Tuesday, 7 February 2012

Policy uncertainty - graph of the week

In today's VoxEU set of most recent articles, I ran into a very interesting one measuring economic policy uncertainty in the US as a way to explain the trails of the current recovery. 

Source: Baker, Bloom, Davis (2012) "Has Economic Uncertainty Hampered the Recovery"

Baker, Bloom and Davis (first two from Stanford, the third from Chicago) devised an economic policy uncertainty index based on three types of information: "frequency of newspaper articles referencing economic uncertainty and the role of policy, federal tax code provisions set to expire soon and the disagreement among forecasters on future inflation and future government spending." They have the index database, as well as their results and methodology explained on their webpage and this short paper for the Hoover Institution Press. Here's a good summary of what they're trying to say:
"We previously argued that policy uncertainty was a key factor stalling the recovery. When businesses are uncertain about taxes, healthcare costs and regulatory initiatives, they adopt a cautious stance. Because it is costly to make a hiring or investment mistake, many businesses naturally wait for calmer times to expand. If too many businesses wait to expand, the recovery never takes off. Weak investments in capital goods, product development and worker training also undermine longer-run growth." (Baker and Bloom, 2012, VoxEU)
They find very interesting correlations of the policy uncertainty index and economic outcomes. They also explain for the current set of good results of the US economy by noticing a sharp decrease of economic policy uncertainty in the past few months (the drop was 40% from its August 2011 peak to January 2012).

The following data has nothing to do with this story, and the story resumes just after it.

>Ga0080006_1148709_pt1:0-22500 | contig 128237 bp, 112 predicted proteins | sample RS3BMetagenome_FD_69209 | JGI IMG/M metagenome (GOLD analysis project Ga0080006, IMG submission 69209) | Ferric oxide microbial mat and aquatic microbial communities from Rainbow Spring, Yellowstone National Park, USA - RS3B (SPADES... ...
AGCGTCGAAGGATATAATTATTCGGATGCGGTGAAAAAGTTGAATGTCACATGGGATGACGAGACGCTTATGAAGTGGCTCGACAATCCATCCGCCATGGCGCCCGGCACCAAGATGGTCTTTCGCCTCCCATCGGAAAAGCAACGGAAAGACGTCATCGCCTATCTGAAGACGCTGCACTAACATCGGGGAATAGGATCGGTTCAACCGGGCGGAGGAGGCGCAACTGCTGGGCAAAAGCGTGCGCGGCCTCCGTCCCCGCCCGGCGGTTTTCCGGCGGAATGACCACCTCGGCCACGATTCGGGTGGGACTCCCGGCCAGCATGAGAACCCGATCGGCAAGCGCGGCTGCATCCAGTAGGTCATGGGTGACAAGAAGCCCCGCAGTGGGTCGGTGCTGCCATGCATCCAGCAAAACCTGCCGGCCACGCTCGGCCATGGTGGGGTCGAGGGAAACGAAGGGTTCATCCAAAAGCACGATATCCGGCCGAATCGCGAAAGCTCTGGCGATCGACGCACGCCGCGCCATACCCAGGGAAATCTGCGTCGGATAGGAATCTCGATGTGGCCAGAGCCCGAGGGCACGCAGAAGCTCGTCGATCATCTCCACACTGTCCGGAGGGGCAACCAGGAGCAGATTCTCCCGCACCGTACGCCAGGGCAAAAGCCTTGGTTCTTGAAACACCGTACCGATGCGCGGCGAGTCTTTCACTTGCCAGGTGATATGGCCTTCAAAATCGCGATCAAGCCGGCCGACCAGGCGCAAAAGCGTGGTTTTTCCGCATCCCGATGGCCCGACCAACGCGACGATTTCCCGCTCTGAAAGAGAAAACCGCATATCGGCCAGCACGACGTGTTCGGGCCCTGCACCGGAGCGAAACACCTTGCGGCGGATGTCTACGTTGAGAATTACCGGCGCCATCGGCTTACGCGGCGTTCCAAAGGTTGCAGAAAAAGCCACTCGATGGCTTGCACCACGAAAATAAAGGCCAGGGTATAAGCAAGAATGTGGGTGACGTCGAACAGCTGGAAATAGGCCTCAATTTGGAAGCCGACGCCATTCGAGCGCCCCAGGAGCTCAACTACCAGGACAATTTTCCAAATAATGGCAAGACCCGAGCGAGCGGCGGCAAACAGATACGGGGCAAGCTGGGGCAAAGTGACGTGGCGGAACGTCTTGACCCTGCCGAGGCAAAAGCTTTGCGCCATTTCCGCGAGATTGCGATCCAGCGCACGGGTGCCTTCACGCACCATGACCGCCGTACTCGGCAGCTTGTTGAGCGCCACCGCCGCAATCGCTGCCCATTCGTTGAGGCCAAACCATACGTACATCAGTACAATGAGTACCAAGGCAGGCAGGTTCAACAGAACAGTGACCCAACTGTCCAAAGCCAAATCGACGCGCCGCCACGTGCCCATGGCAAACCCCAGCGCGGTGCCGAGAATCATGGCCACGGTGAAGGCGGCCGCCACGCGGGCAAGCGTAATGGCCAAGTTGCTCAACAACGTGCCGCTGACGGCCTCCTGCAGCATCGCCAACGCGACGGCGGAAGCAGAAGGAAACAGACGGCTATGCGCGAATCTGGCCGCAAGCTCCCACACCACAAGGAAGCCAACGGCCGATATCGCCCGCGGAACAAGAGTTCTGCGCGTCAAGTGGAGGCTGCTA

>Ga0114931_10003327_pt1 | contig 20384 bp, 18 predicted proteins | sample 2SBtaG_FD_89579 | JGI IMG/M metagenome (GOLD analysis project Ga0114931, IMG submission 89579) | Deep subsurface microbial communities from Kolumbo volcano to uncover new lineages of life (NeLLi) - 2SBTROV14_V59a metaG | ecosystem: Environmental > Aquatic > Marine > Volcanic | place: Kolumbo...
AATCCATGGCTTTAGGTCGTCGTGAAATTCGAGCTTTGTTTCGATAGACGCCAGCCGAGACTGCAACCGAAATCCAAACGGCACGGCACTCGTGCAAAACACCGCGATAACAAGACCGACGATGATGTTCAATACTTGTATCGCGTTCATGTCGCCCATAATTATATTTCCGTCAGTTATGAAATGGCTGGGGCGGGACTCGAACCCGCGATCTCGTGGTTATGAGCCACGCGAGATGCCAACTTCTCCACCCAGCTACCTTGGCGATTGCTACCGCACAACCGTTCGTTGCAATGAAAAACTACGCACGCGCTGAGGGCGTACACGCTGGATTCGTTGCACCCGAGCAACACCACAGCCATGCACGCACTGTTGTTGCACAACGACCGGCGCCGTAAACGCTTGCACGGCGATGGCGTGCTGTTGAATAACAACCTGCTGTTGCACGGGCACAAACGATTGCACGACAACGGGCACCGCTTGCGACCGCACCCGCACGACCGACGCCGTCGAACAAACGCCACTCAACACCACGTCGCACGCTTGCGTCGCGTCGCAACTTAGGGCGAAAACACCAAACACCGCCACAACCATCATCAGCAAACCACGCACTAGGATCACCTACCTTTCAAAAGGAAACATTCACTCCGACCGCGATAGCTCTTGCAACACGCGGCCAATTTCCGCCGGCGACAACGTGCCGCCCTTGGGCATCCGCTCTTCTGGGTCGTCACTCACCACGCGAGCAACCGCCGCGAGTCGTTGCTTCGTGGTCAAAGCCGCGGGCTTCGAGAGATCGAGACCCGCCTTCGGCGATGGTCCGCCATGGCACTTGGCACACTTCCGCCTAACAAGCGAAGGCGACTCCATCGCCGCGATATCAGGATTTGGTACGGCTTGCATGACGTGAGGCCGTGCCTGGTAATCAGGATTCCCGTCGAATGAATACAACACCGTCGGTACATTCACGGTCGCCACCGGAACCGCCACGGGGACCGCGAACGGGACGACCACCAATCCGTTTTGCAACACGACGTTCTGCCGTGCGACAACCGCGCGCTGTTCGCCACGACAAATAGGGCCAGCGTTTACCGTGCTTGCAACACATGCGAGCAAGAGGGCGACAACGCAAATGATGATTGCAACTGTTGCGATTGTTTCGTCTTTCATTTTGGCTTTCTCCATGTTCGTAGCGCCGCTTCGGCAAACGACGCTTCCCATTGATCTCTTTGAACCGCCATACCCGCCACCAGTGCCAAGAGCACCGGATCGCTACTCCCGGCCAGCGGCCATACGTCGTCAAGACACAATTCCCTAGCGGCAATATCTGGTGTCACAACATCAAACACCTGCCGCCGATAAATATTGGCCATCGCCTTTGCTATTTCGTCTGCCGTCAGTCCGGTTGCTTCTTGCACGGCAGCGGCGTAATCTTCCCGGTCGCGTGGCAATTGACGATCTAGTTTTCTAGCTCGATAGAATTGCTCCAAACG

Not surprisingly, the August peak is explained by the Congressional quarrels over the debt ceiling that brought to the historical S&P ratings downgrade. It was approximately the same time when the eurozone problems re-appeared. 

The current crisis was very often depicted as the crisis of confidence. This index fully reflects that as it can provide a good insight on the proper policy instrument to resolve the recession and kick-start the recovery. The most important finding is that whatever policy chosen, it should be done transparently and with an aim of boosting confidence. The less political implication, the better. 

6 comments:

  1. very interesting! this seems to be the genuine proof that political uncertainty is undermining the recovery..even though it would be even more interesting to see a longer time series to see how this index performed during the great depression

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    1. That would indeed be very interesting, but it requires a lot of 'manual labour' from the authors, as part of the index consists of going through newspaper articles and seeing how many of them talk about economic uncertainty.

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  2. I would venture that this uncertainty does not only manifest itself among the business community, but also among consumers. Who, right now, Is willing to make a major purchase when you are uncertain of your job or that your company will even survive?

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    1. Exactly! In the previous post on business cycle tracking, it can be seen that the consumer confidence index tends to follow the trajectory of the policy uncertainty index quite well.

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  3. now that's an indicator I would look into if I was an investor or a business owner!

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    1. Actually, this is what investors and business owners look at when making decisions – they hear the news everyday on the outcomes of the recovery and the responses of policymakers, so this makes them fully aware of the situation. With more ambiguity coming from policymakers, the worse are business expectations going to be.

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